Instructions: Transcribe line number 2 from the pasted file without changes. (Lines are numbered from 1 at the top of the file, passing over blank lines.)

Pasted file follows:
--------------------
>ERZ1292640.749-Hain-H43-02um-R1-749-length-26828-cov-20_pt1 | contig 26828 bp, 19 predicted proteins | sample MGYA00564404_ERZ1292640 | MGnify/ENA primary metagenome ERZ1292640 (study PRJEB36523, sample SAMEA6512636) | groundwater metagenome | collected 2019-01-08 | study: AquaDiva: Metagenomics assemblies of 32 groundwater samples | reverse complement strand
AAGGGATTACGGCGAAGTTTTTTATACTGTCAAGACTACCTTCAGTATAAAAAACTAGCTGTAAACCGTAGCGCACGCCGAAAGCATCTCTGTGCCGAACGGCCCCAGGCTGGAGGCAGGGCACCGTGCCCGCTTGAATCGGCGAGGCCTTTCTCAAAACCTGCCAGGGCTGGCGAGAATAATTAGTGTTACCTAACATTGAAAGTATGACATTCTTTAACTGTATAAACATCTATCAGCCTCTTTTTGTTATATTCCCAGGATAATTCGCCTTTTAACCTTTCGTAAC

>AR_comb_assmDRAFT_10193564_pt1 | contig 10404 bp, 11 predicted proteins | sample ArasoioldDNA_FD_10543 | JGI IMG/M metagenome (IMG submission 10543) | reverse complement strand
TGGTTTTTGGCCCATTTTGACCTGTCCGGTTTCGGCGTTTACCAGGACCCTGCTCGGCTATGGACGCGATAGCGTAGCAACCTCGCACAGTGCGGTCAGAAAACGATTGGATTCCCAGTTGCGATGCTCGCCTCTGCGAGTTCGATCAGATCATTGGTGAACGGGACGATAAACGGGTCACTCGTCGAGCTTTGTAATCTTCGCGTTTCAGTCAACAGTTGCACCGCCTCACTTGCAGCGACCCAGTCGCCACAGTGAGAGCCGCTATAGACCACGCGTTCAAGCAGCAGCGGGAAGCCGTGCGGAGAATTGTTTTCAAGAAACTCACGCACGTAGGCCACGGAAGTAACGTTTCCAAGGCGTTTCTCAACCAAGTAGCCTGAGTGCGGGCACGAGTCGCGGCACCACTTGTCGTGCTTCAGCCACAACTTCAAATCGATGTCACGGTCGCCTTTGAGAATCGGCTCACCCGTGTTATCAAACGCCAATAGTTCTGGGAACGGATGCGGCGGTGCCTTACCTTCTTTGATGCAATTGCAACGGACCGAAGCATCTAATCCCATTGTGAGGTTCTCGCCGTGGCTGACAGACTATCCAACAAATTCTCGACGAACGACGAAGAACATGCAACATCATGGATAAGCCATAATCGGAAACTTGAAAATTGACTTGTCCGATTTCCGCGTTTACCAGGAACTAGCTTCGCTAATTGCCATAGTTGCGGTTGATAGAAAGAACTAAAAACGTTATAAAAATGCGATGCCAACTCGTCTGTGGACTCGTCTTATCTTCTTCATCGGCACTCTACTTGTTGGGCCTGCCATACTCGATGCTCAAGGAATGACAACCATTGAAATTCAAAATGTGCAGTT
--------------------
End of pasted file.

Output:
AAGGGATTACGGCGAAGTTTTTTATACTGTCAAGACTACCTTCAGTATAAAAAACTAGCTGTAAACCGTAGCGCACGCCGAAAGCATCTCTGTGCCGAACGGCCCCAGGCTGGAGGCAGGGCACCGTGCCCGCTTGAATCGGCGAGGCCTTTCTCAAAACCTGCCAGGGCTGGCGAGAATAATTAGTGTTACCTAACATTGAAAGTATGACATTCTTTAACTGTATAAACATCTATCAGCCTCTTTTTGTTATATTCCCAGGATAATTCGCCTTTTAACCTTTCGTAAC